Public Engagement menu

Penny Green Video Page

Name: Penny Green
Job Title: Director of the International State Crime Initiative, Professor in Law and Globalisation
Department: School of Law

Type of Engagement: Media Engagement, Collaborative Research
Publics: Non-Governmental Organisations, Victims of State Crime, General Public

Penny Green is the Director of the International State Crime Initiative (ISCI), a cross-disciplinary research centre working to further understanding of state crime. In their understanding this covers state organisational deviance resulting in human rights violations. This includes crimes committed, instigated, or condoned by state agencies or by non-state entities that control substantial territory.

The ISCI acts as an interdisciplinary forum for research, reportage and debate, using both empirical and theoretical enquiry to connect rigorous research with emancipatory activism, engaging with NGOs, documentary makers, activists and the general public.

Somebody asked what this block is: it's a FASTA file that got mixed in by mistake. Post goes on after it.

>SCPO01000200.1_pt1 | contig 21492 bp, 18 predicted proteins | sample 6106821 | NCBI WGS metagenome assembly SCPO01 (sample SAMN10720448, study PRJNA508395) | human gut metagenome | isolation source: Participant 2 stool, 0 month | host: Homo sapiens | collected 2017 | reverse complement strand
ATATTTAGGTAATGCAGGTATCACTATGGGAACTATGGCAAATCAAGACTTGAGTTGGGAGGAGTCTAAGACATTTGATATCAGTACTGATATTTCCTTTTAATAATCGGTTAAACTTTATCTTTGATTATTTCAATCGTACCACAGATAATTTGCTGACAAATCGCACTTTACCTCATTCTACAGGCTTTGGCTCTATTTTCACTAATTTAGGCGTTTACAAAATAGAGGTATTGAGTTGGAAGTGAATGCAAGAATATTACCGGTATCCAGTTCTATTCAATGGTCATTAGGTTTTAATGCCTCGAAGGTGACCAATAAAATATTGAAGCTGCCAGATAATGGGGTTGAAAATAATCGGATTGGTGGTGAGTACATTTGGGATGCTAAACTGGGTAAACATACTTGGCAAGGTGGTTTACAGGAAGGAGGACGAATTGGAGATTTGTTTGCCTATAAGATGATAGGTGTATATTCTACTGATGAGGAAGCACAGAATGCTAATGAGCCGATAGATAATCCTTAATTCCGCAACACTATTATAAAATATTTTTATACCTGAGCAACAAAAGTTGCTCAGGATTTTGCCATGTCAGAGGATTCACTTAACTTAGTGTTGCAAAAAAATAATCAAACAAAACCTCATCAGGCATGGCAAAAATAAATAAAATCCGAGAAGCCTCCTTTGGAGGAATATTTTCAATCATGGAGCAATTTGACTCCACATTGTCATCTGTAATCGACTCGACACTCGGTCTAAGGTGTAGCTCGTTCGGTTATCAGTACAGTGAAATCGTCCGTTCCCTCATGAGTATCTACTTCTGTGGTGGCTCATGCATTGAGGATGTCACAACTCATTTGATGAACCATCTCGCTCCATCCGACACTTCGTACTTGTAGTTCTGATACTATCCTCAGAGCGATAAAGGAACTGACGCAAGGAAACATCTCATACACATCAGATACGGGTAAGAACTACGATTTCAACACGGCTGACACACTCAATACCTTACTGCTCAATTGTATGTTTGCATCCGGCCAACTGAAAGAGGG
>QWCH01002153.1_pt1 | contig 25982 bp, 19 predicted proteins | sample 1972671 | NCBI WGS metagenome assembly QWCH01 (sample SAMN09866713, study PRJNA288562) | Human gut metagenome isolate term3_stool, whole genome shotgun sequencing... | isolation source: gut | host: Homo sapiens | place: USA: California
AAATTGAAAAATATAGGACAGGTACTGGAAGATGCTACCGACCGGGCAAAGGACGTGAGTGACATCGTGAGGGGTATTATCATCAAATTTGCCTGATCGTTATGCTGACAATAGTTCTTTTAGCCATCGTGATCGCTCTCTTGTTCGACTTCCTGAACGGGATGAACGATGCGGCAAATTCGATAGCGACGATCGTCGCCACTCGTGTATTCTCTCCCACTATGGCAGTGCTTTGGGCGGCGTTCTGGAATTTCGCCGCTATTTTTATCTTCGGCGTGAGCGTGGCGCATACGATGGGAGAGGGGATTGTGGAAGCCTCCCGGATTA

The ISCI work with a range of publics for research and dissemination purposes, including:

  • engaging with NGOs to share information and expertise,
  • involving young people from the countries affected by state crime in research placements,
  • using media and events to publicise research and situations through: book launches; documentary screenings; publications and journals; public debates and awareness weeks.

Recent activity includes the ‘Genocide in Myanmar: the Annihilation of the Rohingya’ week in November 2015. This week involved events, talks, film & photography to raise international awareness of the state-sponsored actions being taken against the Rohingya in Burma.

Related Links

International State Crime Initiative (ISCI) Website

QMUL Engagement and Enterprise Awards Poster Summary


Independent Newspaper - Aung San Suu Kyi's silence on the genocide of Rohingya Muslims is tantamount to complicity

Carl Arrindell interviews Professor Penny Green re Rohingya Persecution

ISCI's 2013 Annual lecture with Ahdaf Soueif

'Changing Contours of World Order' a talk by Professor Noam Chomsky

Return to top